Shortly after getting a nose ring during Thanksgiving, a New York City mother became extremely ill and required a lifesaving liver transplant. The cause was an extremely rare type of hepatitis B that doctors say was likely linked to the nose ring. (In general, hepatitis B virus is preventable and treatable.)
As WABC reports (you can watch the video below), 37-year-old Dana Smith of Queens, New York, asked her sister to take her to the emergency room January 12. By that point, she was unable to eat food or hold down water, and she had begun to vomit blood. Smith hardly remembers the trip to Long Island Jewish Medical Center, but she woke up at North Shore University Hospital—with a new liver.
She had been diagnosed with fulminant hepatitis B (fulminant means extreme and fast). As a result, Smith was put in a medically induced coma while doctors waited for an available liver for transplantation. A matching living donor was found within 48 hours, and Smith returned home January 26.
She was recently reunited with her doctor, Lewis Teperman, MD, director of Northwell’s Transplant Services, WABC reports. The two have advice they want to share.
The decision to go to the hospital despite her fears of COVID-19 likely saved her life, Smith said, urging others not to put off seeking needed care during the pandemic.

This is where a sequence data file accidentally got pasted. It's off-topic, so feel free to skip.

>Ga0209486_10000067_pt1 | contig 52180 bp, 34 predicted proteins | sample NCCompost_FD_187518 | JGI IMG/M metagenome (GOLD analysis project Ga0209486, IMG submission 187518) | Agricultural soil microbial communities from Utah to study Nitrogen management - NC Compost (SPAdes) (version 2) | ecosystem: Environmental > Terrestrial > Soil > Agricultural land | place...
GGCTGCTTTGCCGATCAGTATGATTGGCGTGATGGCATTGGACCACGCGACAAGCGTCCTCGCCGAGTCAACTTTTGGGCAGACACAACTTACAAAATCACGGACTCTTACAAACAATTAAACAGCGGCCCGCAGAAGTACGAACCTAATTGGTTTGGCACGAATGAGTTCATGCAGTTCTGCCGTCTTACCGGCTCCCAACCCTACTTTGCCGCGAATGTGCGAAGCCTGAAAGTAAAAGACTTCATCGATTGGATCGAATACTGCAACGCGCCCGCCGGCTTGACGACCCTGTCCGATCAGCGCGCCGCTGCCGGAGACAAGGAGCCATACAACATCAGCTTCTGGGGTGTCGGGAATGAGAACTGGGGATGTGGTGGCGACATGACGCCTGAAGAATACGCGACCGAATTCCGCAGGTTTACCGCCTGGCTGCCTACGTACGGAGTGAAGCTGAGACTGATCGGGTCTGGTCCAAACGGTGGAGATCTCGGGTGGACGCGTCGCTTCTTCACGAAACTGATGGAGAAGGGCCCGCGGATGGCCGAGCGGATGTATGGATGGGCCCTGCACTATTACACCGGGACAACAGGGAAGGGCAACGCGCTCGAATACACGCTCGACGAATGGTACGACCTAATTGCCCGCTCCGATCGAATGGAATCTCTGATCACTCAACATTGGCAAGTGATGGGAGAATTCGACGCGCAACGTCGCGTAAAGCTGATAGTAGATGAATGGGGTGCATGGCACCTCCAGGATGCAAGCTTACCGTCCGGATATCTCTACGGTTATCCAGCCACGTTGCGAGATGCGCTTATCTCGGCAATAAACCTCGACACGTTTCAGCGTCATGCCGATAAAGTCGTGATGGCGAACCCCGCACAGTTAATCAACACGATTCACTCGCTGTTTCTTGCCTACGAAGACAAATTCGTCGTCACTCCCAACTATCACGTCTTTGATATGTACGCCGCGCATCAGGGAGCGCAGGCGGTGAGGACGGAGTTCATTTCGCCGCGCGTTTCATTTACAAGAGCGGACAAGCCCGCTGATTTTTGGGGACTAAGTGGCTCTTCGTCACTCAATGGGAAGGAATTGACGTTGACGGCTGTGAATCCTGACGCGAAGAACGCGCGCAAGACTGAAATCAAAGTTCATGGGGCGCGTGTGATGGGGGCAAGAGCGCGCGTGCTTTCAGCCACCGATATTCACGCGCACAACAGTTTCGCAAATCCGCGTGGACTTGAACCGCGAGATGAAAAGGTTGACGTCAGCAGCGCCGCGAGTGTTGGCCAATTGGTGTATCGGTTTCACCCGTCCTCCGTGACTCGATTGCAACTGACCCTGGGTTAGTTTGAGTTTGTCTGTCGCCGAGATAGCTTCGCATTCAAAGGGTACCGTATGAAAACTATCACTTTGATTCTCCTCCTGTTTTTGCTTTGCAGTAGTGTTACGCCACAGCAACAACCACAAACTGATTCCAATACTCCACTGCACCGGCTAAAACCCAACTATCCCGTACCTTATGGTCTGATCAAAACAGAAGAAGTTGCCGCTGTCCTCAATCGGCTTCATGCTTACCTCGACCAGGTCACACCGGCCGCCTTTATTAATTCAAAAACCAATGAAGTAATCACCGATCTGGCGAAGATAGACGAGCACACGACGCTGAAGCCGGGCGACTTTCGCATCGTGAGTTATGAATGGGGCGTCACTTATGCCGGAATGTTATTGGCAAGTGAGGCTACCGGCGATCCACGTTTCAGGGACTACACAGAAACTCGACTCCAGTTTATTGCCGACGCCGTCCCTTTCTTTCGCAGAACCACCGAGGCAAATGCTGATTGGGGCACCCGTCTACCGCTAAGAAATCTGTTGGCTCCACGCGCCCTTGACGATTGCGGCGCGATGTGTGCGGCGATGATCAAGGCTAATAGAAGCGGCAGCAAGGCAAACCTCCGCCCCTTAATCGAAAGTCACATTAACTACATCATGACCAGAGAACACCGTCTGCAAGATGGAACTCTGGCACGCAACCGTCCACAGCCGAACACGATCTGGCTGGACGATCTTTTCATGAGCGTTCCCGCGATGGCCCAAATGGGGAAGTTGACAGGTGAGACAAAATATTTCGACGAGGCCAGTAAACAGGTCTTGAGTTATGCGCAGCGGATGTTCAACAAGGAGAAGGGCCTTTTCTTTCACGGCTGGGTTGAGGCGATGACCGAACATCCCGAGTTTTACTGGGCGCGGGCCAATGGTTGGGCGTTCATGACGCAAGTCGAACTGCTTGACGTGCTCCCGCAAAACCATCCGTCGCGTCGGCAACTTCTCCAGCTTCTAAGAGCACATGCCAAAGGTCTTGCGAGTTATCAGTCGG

And for anyone considering getting piercings, doctors say you should make sure you are vaccinated against hepatitis B.
The hepatitis B virus is transmitted through hep B–positive blood, semen and other body fluids. It is highly infectious and can be spread through sharing needles, razors, glucose monitors and even toothbrushes as well as through sex. It can also be transmitted from pregnant mothers to their babies during birth.
The hep B virus attacks the liver. In most cases, the infection resolves on its own, leaving the person immune to future hepatitis B infection. But in chronic cases—those that don’t clear up within six months—the virus can lead to fibrosis (mild to moderate liver scarring), cirrhosis (serious liver scarring), liver cancer, liver failure and death. Chronic hepatitis B is not curable, but a number of hep B treatments can prevent liver damage.
Fulminant hepatitis is very rare but can occur with both hepatitis A (spread through contaminated food and water) and hepatitis B. These sudden and severe hepatitis cases are more common in hep A, occurring in about 1 out of 100 people with hepatitis A. In the United States, fulminant hep B accounts for 7% of all fulminant hepatitis cases.
The good news is that hepatitis B is preventable. A vaccine for the virus became available in the late 1980s, and the Centers for Disease Control and Prevention (CDC) recommends universal vaccination of infants within 24 hours of birth. Because of the vaccine, the number of people estimated to be living with hep B in the United States dropped from about 260,000 in 1980 to nearly 21,000 in 2016. According to the most recent CDC data, only 3,322 cases of hep B were reported in 2018.
To learn more about the different types of hepatitis, including details on treatments, prevention and cures, see the Hepatitis Basics in HepMag.com. For a collection of articles about hep B, click #Hepatitis B.